When people think about regeneration, they often start with plans for a new tram or shiny cultural facility, which tend to be popular, and can indeed help growth in areas that are already motoring along. But such investments aren’t going to do much for areas where the economic engine has rusted up and needs restarting. Detroit famously built a fancy monorail intended to fight its economic decline: but in a city where every factory was gone it remained largely unused, drifting through a city that looked like it had been bombed flat. Without private sector investment, there’s no demand for it or anything much else.

Second, different things work in different places and a different set of policies are needed for our towns than our city centres. During the 1970s and 1980s the “inner cities” were a byword for decline. But in recent decades capital cities and the centres of other larger cities have outperformed other areas, right across the world. The shift from a manufacturing to a professional services economy (plus the growth of universities) revived the centres of our cities.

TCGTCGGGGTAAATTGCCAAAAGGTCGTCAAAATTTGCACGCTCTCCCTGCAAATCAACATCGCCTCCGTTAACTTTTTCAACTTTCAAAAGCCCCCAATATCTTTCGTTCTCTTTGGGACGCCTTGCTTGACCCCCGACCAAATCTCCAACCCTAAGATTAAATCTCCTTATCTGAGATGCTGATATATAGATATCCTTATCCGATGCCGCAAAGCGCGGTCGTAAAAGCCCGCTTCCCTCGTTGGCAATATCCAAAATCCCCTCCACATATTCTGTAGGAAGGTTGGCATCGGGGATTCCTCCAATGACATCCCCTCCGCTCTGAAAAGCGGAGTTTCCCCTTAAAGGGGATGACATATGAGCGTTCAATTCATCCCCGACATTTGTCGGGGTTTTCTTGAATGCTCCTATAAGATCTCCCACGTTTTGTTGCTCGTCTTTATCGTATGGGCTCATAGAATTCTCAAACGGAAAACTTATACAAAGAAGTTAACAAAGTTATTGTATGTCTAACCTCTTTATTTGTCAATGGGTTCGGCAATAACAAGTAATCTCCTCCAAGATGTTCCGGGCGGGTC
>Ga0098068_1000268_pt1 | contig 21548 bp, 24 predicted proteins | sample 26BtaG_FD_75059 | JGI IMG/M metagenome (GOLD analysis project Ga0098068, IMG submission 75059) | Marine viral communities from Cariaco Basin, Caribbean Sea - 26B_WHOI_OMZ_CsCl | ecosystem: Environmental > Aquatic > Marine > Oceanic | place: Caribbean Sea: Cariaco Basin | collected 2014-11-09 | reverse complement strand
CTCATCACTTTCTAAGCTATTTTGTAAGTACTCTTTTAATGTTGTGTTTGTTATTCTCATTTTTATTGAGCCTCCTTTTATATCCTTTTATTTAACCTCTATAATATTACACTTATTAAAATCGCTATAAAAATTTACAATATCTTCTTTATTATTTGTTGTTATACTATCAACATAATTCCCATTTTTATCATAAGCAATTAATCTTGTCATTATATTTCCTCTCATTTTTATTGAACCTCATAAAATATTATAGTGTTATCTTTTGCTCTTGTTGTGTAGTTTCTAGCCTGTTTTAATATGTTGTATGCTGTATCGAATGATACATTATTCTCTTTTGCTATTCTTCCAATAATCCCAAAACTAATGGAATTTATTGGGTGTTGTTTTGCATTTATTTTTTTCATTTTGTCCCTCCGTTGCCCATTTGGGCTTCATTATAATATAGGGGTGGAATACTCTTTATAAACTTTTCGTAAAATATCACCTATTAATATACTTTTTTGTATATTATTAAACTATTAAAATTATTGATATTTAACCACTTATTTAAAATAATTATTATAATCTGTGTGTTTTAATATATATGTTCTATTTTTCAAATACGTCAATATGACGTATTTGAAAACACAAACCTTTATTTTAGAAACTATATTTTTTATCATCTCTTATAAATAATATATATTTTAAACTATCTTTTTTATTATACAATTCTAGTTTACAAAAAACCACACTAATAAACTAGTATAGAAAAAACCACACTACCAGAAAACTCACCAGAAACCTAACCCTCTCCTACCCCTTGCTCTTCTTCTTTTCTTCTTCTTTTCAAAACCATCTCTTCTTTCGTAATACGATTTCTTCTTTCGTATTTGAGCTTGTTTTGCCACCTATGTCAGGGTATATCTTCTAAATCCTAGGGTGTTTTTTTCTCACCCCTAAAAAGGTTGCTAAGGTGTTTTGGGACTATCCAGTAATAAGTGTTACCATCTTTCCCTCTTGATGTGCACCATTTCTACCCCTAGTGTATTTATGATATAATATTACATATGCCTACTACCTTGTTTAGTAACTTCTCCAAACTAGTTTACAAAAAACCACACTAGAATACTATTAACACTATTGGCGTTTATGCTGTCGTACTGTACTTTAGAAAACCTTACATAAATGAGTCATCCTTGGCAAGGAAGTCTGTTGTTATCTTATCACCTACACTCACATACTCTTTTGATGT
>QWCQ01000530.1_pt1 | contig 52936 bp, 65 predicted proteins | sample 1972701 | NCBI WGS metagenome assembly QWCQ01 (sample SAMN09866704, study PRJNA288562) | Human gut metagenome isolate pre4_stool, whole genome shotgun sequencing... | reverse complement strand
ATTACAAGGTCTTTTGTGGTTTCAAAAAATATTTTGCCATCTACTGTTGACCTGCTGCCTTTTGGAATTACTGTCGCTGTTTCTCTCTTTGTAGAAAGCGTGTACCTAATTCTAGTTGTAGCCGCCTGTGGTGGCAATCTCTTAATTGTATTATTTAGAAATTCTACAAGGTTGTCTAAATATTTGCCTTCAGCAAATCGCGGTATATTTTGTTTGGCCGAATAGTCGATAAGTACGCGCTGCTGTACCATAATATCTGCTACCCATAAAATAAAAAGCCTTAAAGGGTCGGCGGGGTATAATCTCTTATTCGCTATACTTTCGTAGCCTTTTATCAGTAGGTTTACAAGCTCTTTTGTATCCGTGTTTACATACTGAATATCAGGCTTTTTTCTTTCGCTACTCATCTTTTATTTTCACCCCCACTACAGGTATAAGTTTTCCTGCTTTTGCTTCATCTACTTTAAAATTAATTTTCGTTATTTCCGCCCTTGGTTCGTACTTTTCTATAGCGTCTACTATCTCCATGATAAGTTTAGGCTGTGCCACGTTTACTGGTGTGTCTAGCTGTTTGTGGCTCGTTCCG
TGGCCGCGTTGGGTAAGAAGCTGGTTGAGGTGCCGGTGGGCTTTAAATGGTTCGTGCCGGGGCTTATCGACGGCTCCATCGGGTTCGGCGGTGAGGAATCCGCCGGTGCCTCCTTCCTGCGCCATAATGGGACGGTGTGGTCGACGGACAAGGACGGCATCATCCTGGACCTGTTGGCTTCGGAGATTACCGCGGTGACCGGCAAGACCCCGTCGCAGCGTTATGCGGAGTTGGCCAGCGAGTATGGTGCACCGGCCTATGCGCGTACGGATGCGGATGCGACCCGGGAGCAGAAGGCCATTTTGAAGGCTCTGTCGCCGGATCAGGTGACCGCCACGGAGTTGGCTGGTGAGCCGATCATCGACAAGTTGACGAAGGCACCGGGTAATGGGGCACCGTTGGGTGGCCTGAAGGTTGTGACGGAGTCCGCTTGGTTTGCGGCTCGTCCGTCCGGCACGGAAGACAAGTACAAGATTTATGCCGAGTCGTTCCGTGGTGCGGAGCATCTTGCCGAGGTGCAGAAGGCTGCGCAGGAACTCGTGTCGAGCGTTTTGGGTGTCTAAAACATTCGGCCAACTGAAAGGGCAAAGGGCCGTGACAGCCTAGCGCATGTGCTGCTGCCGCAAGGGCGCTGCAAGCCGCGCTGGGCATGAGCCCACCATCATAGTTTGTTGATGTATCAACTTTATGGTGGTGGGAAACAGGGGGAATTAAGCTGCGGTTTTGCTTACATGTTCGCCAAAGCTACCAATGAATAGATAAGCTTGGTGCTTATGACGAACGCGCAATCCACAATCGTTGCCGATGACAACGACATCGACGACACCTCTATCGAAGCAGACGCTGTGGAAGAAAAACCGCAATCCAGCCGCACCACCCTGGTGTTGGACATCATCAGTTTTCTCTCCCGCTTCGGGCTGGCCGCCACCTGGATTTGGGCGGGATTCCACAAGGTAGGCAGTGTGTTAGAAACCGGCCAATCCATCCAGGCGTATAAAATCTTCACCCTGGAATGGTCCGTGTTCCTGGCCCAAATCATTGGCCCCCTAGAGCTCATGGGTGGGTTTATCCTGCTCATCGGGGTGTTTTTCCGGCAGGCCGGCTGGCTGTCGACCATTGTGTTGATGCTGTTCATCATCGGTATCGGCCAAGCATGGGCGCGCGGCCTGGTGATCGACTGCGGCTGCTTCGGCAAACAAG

There are still many problems to solve in our cities, but the places that have struggled the most in recent decades have been rural areas, smaller towns and cities, and the outer parts of large cities (even outer London). Places on the coast and places without a university have suffered particularly badly from a brain drain. Labour have tried to capitalise on their discontent with glossy ads like their film “our town”.

What to do for towns is even trickier than helping big cities grow. Though there are trendy small towns from Hebden Bridge to Hay-on-Wye, simply copying ideas from big cities, like “culture-led regeneration”, is often a recipe for failure in small towns.